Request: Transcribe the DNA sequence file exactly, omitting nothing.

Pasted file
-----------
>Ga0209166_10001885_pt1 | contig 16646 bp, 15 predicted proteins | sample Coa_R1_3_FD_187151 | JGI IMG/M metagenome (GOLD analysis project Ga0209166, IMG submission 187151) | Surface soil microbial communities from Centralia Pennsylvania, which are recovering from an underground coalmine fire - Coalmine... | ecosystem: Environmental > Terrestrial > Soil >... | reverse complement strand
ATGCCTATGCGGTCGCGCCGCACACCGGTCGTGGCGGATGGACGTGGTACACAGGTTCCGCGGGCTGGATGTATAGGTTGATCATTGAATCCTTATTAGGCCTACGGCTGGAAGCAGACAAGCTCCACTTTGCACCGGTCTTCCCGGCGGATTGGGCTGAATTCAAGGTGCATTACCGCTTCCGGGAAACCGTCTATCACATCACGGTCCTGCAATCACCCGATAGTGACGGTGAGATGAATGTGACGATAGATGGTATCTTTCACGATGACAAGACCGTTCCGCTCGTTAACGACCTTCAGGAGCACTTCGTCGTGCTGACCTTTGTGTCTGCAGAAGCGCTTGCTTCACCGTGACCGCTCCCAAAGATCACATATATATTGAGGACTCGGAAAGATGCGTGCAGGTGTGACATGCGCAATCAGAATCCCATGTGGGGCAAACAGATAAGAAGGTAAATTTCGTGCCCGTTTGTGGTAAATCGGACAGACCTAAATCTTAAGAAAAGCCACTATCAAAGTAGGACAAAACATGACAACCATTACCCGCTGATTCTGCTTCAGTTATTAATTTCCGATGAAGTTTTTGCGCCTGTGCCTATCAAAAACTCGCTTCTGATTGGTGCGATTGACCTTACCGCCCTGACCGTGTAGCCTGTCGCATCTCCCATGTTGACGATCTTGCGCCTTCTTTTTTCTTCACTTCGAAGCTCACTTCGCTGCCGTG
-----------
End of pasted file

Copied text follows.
>Ga0209166_10001885_pt1 | contig 16646 bp, 15 predicted proteins | sample Coa_R1_3_FD_187151 | JGI IMG/M metagenome (GOLD analysis project Ga0209166, IMG submission 187151) | Surface soil microbial communities from Centralia Pennsylvania, which are recovering from an underground coalmine fire - Coalmine... | ecosystem: Environmental > Terrestrial > Soil >... | reverse complement strand
ATGCCTATGCGGTCGCGCCGCACACCGGTCGTGGCGGATGGACGTGGTACACAGGTTCCGCGGGCTGGATGTATAGGTTGATCATTGAATCCTTATTAGGCCTACGGCTGGAAGCAGACAAGCTCCACTTTGCACCGGTCTTCCCGGCGGATTGGGCTGAATTCAAGGTGCATTACCGCTTCCGGGAAACCGTCTATCACATCACGGTCCTGCAATCACCCGATAGTGACGGTGAGATGAATGTGACGATAGATGGTATCTTTCACGATGACAAGACCGTTCCGCTCGTTAACGACCTTCAGGAGCACTTCGTCGTGCTGACCTTTGTGTCTGCAGAAGCGCTTGCTTCACCGTGACCGCTCCCAAAGATCACATATATATTGAGGACTCGGAAAGATGCGTGCAGGTGTGACATGCGCAATCAGAATCCCATGTGGGGCAAACAGATAAGAAGGTAAATTTCGTGCCCGTTTGTGGTAAATCGGACAGACCTAAATCTTAAGAAAAGCCACTATCAAAGTAGGACAAAACATGACAACCATTACCCGCTGATTCTGCTTCAGTTATTAATTTCCGATGAAGTTTTTGCGCCTGTGCCTATCAAAAACTCGCTTCTGATTGGTGCGATTGACCTTACCGCCCTGACCGTGTAGCCTGTCGCATCTCCCATGTTGACGATCTTGCGCCTTCTTTTTTCTTCACTTCGAAGCTCACTTCGCTGCCGTG